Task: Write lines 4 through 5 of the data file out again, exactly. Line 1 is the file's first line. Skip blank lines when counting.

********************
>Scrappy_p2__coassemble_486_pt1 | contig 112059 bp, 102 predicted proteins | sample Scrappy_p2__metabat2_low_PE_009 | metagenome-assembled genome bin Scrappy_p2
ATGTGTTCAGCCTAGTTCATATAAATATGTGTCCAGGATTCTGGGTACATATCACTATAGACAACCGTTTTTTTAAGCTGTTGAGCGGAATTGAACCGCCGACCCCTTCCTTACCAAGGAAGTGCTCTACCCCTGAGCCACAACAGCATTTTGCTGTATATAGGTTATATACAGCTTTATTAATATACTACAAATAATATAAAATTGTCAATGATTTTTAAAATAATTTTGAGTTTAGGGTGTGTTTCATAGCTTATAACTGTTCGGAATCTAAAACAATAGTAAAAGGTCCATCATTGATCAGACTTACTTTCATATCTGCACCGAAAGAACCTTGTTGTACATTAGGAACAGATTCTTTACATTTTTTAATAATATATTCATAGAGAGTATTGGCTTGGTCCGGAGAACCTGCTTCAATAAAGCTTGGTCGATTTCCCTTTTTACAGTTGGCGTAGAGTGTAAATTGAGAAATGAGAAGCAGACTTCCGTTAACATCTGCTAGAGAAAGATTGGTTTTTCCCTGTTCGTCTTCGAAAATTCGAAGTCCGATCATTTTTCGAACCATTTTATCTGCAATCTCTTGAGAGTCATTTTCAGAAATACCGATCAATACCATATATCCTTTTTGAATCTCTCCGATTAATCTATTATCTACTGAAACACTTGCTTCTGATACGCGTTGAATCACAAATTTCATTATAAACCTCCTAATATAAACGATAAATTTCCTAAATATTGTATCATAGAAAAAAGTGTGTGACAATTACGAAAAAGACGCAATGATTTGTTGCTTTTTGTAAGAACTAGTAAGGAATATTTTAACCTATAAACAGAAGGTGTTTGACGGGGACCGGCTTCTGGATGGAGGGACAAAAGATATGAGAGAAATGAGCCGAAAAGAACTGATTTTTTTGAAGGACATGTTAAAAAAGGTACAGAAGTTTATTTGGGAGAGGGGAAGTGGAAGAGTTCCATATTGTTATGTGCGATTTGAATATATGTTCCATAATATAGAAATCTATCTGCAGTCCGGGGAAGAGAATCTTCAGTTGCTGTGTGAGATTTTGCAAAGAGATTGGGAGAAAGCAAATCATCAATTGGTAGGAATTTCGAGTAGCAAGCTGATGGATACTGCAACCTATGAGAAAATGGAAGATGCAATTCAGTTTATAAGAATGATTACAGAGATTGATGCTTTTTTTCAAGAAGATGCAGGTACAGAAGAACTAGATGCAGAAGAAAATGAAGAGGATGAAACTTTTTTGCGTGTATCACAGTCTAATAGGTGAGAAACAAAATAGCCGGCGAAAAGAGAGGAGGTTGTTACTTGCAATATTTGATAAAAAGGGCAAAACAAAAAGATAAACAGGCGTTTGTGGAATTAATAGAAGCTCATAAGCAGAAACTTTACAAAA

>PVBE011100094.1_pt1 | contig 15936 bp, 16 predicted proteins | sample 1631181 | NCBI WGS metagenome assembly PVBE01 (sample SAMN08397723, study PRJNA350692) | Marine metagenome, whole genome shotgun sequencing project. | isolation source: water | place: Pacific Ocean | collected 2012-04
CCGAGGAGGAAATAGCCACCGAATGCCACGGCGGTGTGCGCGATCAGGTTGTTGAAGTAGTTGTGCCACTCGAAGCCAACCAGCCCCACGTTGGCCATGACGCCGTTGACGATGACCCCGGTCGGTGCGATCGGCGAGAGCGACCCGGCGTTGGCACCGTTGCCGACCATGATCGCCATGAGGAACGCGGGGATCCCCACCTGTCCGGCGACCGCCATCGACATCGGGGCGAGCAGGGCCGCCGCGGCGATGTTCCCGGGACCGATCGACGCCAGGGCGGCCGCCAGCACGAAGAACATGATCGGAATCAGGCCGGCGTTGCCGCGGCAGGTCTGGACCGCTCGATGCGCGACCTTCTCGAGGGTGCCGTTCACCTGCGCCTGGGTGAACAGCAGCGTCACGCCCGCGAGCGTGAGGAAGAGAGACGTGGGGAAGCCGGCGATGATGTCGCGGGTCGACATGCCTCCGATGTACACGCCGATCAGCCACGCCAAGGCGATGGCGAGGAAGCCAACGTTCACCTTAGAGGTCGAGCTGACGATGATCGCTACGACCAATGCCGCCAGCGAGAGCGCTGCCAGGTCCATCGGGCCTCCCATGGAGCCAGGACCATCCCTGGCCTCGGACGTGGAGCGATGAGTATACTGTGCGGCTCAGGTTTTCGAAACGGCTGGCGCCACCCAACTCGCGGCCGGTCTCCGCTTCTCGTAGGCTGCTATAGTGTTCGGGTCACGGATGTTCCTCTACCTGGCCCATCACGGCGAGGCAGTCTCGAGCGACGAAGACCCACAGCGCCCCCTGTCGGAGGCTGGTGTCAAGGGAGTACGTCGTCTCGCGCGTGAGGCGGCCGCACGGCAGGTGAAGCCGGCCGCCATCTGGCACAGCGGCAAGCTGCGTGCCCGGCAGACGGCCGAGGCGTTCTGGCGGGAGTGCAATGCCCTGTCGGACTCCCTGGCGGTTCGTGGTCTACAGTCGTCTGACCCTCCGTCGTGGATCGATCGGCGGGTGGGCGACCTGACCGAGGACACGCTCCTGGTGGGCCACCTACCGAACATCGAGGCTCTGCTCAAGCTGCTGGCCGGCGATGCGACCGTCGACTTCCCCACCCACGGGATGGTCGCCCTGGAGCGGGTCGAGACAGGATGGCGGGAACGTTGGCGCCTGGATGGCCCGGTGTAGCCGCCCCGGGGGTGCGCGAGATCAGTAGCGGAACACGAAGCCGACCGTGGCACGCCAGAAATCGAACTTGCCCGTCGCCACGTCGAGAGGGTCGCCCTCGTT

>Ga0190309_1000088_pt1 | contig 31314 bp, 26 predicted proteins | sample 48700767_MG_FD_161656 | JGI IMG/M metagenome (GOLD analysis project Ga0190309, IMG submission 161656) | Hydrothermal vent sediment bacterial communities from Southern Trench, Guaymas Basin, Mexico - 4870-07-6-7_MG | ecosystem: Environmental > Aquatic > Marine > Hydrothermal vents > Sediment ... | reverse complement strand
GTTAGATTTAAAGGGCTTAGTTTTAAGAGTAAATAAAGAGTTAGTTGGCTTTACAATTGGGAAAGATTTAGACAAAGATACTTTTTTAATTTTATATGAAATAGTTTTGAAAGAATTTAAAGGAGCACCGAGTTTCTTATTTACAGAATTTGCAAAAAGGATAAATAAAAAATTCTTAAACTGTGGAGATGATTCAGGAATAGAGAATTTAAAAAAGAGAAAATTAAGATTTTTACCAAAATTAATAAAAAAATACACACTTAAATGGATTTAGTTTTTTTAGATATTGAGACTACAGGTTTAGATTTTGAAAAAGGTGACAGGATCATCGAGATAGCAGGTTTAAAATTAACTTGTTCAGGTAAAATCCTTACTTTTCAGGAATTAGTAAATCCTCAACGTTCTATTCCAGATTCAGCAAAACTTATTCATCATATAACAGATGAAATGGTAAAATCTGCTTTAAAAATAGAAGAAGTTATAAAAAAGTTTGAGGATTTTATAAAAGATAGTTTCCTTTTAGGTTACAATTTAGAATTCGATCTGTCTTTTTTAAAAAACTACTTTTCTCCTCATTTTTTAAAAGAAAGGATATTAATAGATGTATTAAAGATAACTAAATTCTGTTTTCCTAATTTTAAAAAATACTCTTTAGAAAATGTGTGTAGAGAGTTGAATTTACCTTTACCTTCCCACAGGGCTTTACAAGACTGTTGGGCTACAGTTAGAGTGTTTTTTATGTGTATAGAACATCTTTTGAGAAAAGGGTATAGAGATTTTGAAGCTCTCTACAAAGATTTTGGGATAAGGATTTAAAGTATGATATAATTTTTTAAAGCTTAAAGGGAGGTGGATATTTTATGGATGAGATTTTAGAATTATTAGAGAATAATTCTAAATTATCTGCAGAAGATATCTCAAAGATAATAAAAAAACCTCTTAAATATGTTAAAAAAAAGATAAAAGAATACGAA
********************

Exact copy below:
CCGAGGAGGAAATAGCCACCGAATGCCACGGCGGTGTGCGCGATCAGGTTGTTGAAGTAGTTGTGCCACTCGAAGCCAACCAGCCCCACGTTGGCCATGACGCCGTTGACGATGACCCCGGTCGGTGCGATCGGCGAGAGCGACCCGGCGTTGGCACCGTTGCCGACCATGATCGCCATGAGGAACGCGGGGATCCCCACCTGTCCGGCGACCGCCATCGACATCGGGGCGAGCAGGGCCGCCGCGGCGATGTTCCCGGGACCGATCGACGCCAGGGCGGCCGCCAGCACGAAGAACATGATCGGAATCAGGCCGGCGTTGCCGCGGCAGGTCTGGACCGCTCGATGCGCGACCTTCTCGAGGGTGCCGTTCACCTGCGCCTGGGTGAACAGCAGCGTCACGCCCGCGAGCGTGAGGAAGAGAGACGTGGGGAAGCCGGCGATGATGTCGCGGGTCGACATGCCTCCGATGTACACGCCGATCAGCCACGCCAAGGCGATGGCGAGGAAGCCAACGTTCACCTTAGAGGTCGAGCTGACGATGATCGCTACGACCAATGCCGCCAGCGAGAGCGCTGCCAGGTCCATCGGGCCTCCCATGGAGCCAGGACCATCCCTGGCCTCGGACGTGGAGCGATGAGTATACTGTGCGGCTCAGGTTTTCGAAACGGCTGGCGCCACCCAACTCGCGGCCGGTCTCCGCTTCTCGTAGGCTGCTATAGTGTTCGGGTCACGGATGTTCCTCTACCTGGCCCATCACGGCGAGGCAGTCTCGAGCGACGAAGACCCACAGCGCCCCCTGTCGGAGGCTGGTGTCAAGGGAGTACGTCGTCTCGCGCGTGAGGCGGCCGCACGGCAGGTGAAGCCGGCCGCCATCTGGCACAGCGGCAAGCTGCGTGCCCGGCAGACGGCCGAGGCGTTCTGGCGGGAGTGCAATGCCCTGTCGGACTCCCTGGCGGTTCGTGGTCTACAGTCGTCTGACCCTCCGTCGTGGATCGATCGGCGGGTGGGCGACCTGACCGAGGACACGCTCCTGGTGGGCCACCTACCGAACATCGAGGCTCTGCTCAAGCTGCTGGCCGGCGATGCGACCGTCGACTTCCCCACCCACGGGATGGTCGCCCTGGAGCGGGTCGAGACAGGATGGCGGGAACGTTGGCGCCTGGATGGCCCGGTGTAGCCGCCCCGGGGGTGCGCGAGATCAGTAGCGGAACACGAAGCCGACCGTGGCACGCCAGAAATCGAACTTGCCCGTCGCCACGTCGAGAGGGTCGCCCTCGTT

>Ga0190309_1000088_pt1 | contig 31314 bp, 26 predicted proteins | sample 48700767_MG_FD_161656 | JGI IMG/M metagenome (GOLD analysis project Ga0190309, IMG submission 161656) | Hydrothermal vent sediment bacterial communities from Southern Trench, Guaymas Basin, Mexico - 4870-07-6-7_MG | ecosystem: Environmental > Aquatic > Marine > Hydrothermal vents > Sediment ... | reverse complement strand